NASA Wants A Supersonic X-Plane Without The Boom

Seen and not heard

Sound killed the supersonic airplane. While increasingly confined to memory, the British Aircraft Corporation’s Concorde was the first commercial jetliner to offer supersonic travel to time-crunched transatlantic travelers starting in 1976. It continued for decades before it was retired in 2003. Supersonic is not hard to do, strictly, but it’s very loud, so the Concorde found itself flying mostly over oceans, without people to disturb below. NASA recently restarted its x-plane program, and the first concept they’ve previewed is supersonic and quiet.

The concept is dubbed the “Low Boom Flight Demonstration Quiet Supersonic Transport” or “QueSST” (somehow). Today NASA announced that they’d awarded defense giant Lockheed Martin a $20 million contract for 17 months of preliminary development on the concept. The end goal of the project, according to NASA, is “A piloted test aircraft that can fly at supersonic speeds, creating a supersonic ‘heartbeat’–a soft thump rather than the disruptive boom currently associated with supersonic flight.”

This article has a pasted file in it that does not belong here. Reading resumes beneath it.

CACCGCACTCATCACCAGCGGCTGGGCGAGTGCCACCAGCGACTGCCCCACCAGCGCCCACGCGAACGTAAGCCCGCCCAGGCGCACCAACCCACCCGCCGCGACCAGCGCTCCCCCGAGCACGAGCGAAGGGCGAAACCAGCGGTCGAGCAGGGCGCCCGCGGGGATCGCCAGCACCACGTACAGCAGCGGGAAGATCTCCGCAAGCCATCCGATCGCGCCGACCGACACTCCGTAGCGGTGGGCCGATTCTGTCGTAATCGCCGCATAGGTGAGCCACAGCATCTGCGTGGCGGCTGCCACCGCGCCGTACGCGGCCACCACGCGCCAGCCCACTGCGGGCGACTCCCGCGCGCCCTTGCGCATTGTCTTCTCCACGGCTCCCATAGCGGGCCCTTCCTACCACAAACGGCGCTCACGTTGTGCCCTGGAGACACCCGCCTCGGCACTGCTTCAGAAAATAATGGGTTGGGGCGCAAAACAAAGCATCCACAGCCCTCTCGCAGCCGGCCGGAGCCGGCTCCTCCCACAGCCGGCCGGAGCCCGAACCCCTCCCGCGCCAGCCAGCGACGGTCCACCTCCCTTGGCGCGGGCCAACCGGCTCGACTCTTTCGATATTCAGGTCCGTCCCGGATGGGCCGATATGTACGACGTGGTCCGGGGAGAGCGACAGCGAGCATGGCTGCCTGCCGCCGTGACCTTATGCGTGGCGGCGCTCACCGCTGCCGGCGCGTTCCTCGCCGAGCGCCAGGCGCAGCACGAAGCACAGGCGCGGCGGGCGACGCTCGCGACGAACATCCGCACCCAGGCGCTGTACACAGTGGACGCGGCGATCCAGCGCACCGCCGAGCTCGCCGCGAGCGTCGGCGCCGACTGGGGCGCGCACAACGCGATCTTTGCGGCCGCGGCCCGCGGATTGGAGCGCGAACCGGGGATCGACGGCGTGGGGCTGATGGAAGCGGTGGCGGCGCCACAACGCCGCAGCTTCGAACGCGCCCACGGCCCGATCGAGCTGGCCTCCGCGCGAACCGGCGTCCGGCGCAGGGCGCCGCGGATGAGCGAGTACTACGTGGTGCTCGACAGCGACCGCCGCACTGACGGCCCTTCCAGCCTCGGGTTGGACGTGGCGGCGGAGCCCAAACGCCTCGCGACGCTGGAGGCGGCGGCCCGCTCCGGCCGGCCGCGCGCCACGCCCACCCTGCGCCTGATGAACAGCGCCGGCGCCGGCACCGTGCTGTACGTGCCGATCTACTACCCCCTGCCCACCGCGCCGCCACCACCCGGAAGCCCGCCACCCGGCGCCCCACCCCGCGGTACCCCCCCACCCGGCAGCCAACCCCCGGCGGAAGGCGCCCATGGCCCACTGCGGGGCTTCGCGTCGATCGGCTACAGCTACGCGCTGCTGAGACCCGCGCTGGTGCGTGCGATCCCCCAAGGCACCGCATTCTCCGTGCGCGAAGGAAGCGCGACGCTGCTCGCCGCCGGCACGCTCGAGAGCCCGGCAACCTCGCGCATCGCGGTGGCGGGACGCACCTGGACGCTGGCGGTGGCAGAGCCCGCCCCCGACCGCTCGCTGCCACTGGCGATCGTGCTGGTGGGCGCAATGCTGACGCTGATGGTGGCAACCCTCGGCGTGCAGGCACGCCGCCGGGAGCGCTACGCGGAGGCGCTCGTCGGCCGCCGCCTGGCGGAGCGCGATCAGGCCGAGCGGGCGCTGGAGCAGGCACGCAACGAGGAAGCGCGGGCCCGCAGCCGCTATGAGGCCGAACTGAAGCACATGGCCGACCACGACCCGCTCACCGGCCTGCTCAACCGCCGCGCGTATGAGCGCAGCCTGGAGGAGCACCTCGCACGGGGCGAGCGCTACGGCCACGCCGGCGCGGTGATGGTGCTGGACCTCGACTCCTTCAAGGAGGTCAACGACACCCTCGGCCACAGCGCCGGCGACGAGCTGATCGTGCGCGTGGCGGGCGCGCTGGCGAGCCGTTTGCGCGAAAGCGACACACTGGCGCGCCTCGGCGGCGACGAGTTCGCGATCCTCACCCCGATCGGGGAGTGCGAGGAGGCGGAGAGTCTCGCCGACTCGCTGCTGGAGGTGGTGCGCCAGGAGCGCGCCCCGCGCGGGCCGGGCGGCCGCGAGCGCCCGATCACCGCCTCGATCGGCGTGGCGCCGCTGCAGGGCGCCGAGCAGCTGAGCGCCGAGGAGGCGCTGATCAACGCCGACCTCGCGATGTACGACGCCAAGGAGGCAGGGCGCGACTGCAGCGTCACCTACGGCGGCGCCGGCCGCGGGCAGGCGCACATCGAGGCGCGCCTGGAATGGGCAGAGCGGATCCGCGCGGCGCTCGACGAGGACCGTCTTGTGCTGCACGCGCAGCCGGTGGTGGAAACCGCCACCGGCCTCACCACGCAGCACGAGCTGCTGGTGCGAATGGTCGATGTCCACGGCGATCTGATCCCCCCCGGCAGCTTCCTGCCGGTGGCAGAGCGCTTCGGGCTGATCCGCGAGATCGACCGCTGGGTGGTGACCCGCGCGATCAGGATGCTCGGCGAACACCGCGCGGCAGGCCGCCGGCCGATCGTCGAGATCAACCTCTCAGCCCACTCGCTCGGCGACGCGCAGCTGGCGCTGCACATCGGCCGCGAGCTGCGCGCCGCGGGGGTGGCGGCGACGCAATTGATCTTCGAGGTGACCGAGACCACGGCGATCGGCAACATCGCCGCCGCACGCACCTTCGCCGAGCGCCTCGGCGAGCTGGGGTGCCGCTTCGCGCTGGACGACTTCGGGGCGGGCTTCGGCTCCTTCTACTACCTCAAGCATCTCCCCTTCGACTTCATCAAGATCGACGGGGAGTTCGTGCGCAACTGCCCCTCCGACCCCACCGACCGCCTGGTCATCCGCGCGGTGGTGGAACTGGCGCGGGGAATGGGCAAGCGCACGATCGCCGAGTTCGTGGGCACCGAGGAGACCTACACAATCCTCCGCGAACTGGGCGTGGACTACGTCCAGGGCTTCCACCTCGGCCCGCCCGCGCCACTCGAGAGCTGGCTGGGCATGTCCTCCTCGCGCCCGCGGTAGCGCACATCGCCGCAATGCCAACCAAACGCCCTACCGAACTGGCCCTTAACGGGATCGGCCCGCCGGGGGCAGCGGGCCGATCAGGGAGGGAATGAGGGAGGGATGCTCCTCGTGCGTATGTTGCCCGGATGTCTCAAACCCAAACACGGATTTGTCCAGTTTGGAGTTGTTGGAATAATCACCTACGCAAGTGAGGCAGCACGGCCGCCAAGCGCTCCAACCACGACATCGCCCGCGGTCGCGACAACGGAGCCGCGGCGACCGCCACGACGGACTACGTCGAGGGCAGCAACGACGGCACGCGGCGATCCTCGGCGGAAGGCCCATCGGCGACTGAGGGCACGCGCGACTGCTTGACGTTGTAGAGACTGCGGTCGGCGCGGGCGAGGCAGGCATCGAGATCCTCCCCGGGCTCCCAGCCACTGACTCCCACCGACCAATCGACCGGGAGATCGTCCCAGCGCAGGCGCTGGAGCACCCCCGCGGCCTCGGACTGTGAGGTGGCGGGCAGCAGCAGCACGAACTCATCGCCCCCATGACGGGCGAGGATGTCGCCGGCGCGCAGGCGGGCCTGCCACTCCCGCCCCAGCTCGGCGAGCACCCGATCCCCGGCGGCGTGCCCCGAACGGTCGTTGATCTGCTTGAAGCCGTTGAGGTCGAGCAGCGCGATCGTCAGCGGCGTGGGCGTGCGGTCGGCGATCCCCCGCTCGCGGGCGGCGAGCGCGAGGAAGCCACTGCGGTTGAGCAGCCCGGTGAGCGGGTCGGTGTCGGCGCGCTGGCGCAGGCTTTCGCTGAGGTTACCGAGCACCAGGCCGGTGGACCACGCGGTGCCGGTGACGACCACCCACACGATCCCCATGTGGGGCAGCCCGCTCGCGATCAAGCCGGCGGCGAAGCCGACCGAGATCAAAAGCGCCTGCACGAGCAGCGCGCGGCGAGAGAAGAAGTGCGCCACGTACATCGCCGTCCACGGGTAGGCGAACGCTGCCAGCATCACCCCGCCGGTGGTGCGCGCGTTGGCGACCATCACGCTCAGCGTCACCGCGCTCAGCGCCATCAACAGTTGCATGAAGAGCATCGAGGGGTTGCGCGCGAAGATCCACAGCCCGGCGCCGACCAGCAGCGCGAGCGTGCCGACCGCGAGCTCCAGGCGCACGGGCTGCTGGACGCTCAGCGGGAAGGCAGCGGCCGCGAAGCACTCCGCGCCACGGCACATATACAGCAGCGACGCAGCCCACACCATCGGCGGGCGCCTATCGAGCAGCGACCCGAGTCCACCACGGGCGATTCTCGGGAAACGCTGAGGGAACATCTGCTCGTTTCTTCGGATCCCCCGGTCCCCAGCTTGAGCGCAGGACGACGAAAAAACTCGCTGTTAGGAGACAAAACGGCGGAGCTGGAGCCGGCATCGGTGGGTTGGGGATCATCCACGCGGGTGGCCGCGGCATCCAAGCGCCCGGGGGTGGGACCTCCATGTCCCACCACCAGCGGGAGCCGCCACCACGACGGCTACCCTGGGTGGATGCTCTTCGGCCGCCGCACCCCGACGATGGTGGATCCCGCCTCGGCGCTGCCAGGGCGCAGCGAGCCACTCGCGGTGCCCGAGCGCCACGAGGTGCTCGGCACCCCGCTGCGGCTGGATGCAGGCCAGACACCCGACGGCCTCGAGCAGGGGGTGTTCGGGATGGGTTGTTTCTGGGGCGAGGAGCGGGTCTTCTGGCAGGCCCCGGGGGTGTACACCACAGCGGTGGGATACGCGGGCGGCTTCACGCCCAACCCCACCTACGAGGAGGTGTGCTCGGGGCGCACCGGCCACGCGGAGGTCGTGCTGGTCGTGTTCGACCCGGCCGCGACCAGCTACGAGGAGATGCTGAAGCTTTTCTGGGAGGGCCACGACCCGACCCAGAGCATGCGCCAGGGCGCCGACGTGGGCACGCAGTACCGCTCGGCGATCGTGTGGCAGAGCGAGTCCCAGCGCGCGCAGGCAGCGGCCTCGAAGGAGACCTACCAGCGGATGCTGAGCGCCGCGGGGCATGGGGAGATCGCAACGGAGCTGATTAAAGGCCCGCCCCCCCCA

If NASA can get companies to figure out quiet supersonic flight, it could, pardon the pun, create a new boom in air travel, as flight again gains the speed and convenience that distinguish it from other travel. If companies can match the roughly 1300 mph speed of the Concorde, quiet supersonic jetliners could make the trip between New York and Los Angeles in just a couple of hours. And military aircraft flying at supersonic speeds without the accompanying noise would be harder to detect.

NASA aims to have the flying part of the program start in 2020. If it’s successful, we might not even hear about it.

Kelsey D. Atherton

Kelsey D. Athertonis a defense technology journalist based in Albuquerque, New Mexico. His work on drones, lethal AI, and nuclear weapons has appeared in Slate, The New York Times, Foreign Policy, and elsewhere.